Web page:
On the Worthy Reception of Holy Communion
In the past I have referenced the great resource that is the Official Baltimore Catechism No. 3 (1949) featuring notes and study aides by Father Francis J. Connell C.SS.R. Lesson 28 of the catechism specifically addresses the reception of Holy Communion at Mass. While the Church encourages the faithful to receive Communion regularly, there is an obligation only to receive once a year during the Easter season. Understanding the importance of worthily receiving Our Lord in the Eucharist, let us revisit this important lesson.
To begin, Fr. Connell notes:
“To receive Holy Communion worthily it is necessary to be free from mortal sin, to have a right intention and to obey the Church’s laws on the fast required before Holy Communion out of reverence for the body and blood of Our Divine Lord…”
In addition to being in a state of grace and fasting, it is also necessary that we prepare ourselves for this august sacrament:
“We should prepare ourselves…by thinking of Our Divine Redeemer whom we are about to receive, and by making fervent acts of faith, hope, love, and contrition.”
For example, one could choose to pray the traditional Act of Hope in preparation:
Oh my God, relying on Thy almighty power and infinite mercy and promises, I hope to obtain pardon of my sins, the help of Thy grace, and life everlasting, through the merits of Jesus Christ, my Lord and Redeemer. Amen.
The catechism further explains what the chief effects of a worthy Holy Communion are:
First, a closer union with Our Lord and a more fervent love of God and of our neighbor;
Second, an increase of sanctifying grace;
Third, preservation from mortal sin and remission of venial sin;
Fourth, the lessening of our inclinations to sin and the help to practice good works.
Sadly, far too many of the faithful choose to receive even though they are not in a state of grace. What then is the result of such behavior? The catechism instructs us that:
“He who knowingly receives Holy Communion in mortal sin receives the body and blood of Christ, but he does not receive His graces and commits a grave sin of sacrilege.”
This last point is of paramount importance to consider.
Recent studies have documented that nearly eighty percent of Catholics miss Mass on any given Sunday for no valid reason. A majority of Catholics support same-sex “marriage” and abortion “rights” to some degree. Finally, Catholics view pornography, contracept, and cohabitate at levels comparable with non-Catholics.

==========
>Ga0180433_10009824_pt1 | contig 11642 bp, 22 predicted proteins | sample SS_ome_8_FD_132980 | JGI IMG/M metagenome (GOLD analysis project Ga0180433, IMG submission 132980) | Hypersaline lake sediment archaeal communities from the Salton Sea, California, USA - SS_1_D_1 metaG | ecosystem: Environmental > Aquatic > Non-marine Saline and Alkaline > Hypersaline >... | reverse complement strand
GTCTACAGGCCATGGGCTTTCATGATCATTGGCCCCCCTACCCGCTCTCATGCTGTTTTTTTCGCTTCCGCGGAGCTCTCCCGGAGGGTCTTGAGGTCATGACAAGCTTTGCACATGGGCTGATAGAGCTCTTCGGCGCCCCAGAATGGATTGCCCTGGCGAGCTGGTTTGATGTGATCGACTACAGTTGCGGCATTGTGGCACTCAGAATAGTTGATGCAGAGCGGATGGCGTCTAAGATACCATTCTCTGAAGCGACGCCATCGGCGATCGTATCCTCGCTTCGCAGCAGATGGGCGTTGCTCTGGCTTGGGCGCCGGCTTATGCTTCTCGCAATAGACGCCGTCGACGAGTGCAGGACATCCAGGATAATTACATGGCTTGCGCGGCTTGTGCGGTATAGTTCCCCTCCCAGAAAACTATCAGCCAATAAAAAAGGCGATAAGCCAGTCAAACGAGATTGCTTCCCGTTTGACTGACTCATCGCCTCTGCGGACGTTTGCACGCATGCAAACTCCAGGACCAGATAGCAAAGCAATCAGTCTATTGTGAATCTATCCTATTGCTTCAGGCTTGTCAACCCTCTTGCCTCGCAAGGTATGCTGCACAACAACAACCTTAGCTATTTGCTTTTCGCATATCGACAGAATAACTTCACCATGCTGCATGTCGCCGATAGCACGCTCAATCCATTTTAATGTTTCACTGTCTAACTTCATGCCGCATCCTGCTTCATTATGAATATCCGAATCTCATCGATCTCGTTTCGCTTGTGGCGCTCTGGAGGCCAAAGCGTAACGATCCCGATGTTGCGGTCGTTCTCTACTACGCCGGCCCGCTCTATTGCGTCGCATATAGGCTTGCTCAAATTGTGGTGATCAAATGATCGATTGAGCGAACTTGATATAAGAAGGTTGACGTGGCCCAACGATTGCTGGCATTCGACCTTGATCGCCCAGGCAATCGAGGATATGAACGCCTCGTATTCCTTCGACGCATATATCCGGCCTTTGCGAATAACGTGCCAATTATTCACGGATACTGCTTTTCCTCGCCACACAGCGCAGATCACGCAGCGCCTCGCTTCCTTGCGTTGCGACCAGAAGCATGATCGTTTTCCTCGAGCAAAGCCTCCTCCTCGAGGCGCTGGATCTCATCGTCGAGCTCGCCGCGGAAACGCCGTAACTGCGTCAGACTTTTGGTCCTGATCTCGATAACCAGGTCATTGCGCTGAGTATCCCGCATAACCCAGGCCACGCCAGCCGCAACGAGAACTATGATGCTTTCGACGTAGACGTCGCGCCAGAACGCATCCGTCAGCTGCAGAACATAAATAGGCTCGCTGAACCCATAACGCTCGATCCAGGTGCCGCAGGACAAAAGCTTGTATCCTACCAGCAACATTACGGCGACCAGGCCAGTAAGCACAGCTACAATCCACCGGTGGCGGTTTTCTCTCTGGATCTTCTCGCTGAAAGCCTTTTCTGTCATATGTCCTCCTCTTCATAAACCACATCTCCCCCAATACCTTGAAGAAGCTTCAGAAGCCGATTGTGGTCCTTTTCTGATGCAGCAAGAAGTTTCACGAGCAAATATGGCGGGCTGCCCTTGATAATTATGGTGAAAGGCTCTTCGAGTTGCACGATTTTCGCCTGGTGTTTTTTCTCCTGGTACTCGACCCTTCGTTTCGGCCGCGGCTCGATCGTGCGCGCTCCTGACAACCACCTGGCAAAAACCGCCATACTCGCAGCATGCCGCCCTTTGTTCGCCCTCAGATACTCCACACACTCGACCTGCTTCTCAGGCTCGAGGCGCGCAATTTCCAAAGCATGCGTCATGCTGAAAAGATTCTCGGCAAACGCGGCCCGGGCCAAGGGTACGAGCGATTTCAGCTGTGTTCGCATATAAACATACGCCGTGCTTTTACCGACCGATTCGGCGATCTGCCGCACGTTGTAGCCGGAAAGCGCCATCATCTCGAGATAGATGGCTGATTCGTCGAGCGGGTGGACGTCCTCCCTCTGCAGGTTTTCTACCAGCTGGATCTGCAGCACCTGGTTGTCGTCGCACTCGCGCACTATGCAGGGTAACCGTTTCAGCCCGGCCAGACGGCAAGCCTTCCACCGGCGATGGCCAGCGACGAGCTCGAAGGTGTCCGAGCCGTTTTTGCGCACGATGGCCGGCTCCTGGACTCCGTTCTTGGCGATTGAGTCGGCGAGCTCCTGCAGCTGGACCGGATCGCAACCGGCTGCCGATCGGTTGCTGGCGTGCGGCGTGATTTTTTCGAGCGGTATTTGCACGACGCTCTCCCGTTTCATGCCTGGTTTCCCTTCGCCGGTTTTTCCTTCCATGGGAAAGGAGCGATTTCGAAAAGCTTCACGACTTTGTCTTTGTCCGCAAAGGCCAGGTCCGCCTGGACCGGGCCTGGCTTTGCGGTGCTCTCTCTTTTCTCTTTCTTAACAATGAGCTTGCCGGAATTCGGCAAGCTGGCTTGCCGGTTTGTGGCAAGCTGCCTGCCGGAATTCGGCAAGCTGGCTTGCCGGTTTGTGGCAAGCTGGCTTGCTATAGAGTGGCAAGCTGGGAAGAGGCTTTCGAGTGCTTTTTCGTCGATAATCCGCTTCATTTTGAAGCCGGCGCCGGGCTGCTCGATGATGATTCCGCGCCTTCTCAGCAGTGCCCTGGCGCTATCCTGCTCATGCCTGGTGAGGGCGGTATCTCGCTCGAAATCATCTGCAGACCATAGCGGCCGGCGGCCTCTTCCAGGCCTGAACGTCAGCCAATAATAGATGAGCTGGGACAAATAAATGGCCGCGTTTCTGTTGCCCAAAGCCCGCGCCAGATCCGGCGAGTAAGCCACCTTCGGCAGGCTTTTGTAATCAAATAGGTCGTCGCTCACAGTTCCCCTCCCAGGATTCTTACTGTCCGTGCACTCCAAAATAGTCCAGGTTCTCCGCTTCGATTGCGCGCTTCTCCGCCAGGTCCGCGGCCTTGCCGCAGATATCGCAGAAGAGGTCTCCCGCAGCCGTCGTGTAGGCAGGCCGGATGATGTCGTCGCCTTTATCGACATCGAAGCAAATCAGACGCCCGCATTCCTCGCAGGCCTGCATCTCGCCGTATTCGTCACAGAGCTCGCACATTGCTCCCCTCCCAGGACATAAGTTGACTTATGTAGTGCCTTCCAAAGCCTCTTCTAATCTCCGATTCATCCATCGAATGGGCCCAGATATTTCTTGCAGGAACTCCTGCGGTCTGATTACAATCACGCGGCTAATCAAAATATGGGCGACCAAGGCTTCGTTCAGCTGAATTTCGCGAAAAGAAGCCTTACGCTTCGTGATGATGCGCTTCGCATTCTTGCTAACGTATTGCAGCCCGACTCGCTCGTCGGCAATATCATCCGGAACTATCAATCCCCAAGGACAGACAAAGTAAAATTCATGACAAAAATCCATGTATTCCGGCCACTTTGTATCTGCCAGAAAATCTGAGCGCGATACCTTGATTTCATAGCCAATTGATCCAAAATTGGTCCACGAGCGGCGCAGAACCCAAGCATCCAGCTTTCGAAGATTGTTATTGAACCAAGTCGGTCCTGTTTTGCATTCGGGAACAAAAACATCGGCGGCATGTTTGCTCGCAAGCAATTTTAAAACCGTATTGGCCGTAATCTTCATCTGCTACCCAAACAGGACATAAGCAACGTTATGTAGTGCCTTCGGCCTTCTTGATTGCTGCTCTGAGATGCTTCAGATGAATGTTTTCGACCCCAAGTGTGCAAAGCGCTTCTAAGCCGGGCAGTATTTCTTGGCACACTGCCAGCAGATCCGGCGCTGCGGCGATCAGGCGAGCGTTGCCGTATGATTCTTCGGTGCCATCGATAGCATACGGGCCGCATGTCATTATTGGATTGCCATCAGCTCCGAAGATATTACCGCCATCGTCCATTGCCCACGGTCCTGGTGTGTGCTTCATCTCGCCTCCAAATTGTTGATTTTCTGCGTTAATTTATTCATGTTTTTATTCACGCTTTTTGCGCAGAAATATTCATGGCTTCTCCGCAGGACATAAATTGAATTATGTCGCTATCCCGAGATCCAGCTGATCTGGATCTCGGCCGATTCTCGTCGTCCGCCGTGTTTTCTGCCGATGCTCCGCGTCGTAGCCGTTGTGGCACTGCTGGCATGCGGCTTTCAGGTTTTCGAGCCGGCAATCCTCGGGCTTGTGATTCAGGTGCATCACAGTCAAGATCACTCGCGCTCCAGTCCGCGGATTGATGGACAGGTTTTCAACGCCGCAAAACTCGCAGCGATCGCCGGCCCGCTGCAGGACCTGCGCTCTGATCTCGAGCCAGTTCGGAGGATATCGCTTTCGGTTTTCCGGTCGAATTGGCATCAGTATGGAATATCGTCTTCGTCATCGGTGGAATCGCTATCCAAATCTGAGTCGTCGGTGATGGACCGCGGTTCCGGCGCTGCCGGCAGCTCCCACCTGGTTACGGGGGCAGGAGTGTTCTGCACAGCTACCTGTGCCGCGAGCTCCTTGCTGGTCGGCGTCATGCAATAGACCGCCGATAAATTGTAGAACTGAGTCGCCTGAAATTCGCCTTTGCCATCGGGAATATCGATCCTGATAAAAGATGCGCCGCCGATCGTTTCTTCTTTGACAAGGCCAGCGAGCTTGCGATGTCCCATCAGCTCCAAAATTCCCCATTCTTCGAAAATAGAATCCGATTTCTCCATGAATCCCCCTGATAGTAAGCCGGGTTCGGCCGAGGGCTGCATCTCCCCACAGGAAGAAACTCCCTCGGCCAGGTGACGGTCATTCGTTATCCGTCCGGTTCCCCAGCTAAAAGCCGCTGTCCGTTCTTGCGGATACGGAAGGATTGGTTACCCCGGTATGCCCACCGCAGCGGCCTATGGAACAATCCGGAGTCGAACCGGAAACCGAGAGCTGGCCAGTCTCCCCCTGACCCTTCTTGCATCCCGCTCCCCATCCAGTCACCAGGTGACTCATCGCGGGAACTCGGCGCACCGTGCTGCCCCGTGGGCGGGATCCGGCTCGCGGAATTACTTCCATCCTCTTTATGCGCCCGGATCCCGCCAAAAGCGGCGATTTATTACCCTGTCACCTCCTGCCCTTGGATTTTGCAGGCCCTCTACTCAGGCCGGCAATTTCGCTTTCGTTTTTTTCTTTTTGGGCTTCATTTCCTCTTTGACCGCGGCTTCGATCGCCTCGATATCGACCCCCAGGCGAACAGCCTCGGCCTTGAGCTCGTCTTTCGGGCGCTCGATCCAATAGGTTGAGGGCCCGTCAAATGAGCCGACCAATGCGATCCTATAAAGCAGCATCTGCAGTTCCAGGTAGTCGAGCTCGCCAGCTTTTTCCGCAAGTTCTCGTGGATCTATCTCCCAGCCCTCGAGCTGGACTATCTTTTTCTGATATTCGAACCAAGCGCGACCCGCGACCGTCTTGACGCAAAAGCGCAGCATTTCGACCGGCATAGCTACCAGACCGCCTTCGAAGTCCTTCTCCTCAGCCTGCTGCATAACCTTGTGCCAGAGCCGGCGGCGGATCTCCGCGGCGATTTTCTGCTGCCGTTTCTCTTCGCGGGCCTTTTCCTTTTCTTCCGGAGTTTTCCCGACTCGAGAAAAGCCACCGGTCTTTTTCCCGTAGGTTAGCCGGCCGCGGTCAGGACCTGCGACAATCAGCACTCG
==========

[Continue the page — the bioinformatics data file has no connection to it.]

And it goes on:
All of these sins, if not confessed to a priest, preclude one from receiving Holy Communion. How many today, however, still choose to receive? Unfortunately, these are the faithful who do not receive God’s grace from the sacrament due to the grave sacrilege committed.
Pray that, through the avoidance of sin, the mercy of Confession, and with proper interior preparation, more will worthily receive Our Eucharistic Lord at Holy Communion.
Posted on March 12, 2016, in liturgy and tagged Baltimore Catechism, Eucharist, holy communion, mortal sin, state of grace, worthy reception. Bookmark the permalink. 2 Comments.
The posture as to how one receives our Lord is especially important. we teach our youth about the importance of respecting our Lord by kneeling and receiving our Lord on our tongue as articulated here…http://www.fneexplorers.com/why-we-fne-choose-receive-communion-tongue
I feel quite certain priestly ordinations and episcopal consecrations after VCII are invalid. So we need not worry too much whether people are receiving the Eucharist worthily in NO masses.
I know I attended invalid masses in my home parish in the Archdiocese of Newark for years. The matter consecrated was a crumbly, cakelike, sweet confection in the shape of a cube.
Then one Holy Thursday (this was during the Wojtyla pontificate), an Archbishop Fisher(?) issued a decree from the Vatican stating in no uncertain terms that masses celebrated using matter not identifiable as bread were invalid and stipends given for such masses must be returned.
Suddenly my parish began using again the old-fashioned communion wafers. Whether any stipends were returned I don’t know. Not a word was spoken by parishioners while all this was taking place, not even sotto voce.
I remember worrying a lot that the church was filled with crumbs after Holy Communion with the cake cubes.
Well tomorrow is Holy Thursday, so I might as well pull out all the stops. Another issue which used to trouble me a great deal was how the leftover consecrated wine was disposed by the extraordinary ministers. Try as I might, I was never able to get a straight answer to this question.
So I supposed the wine was much diluted with water in the sacristy and then poured into the sacristy sink (which empties–doesn’t it?– into the ground, not into the sanitary sewers). Drinking the undistributed wine would often have left the extraordinary ministers inebriated, one would think. In any case, the disposal of the consecrated wine must not have been done in a very seemly fashion.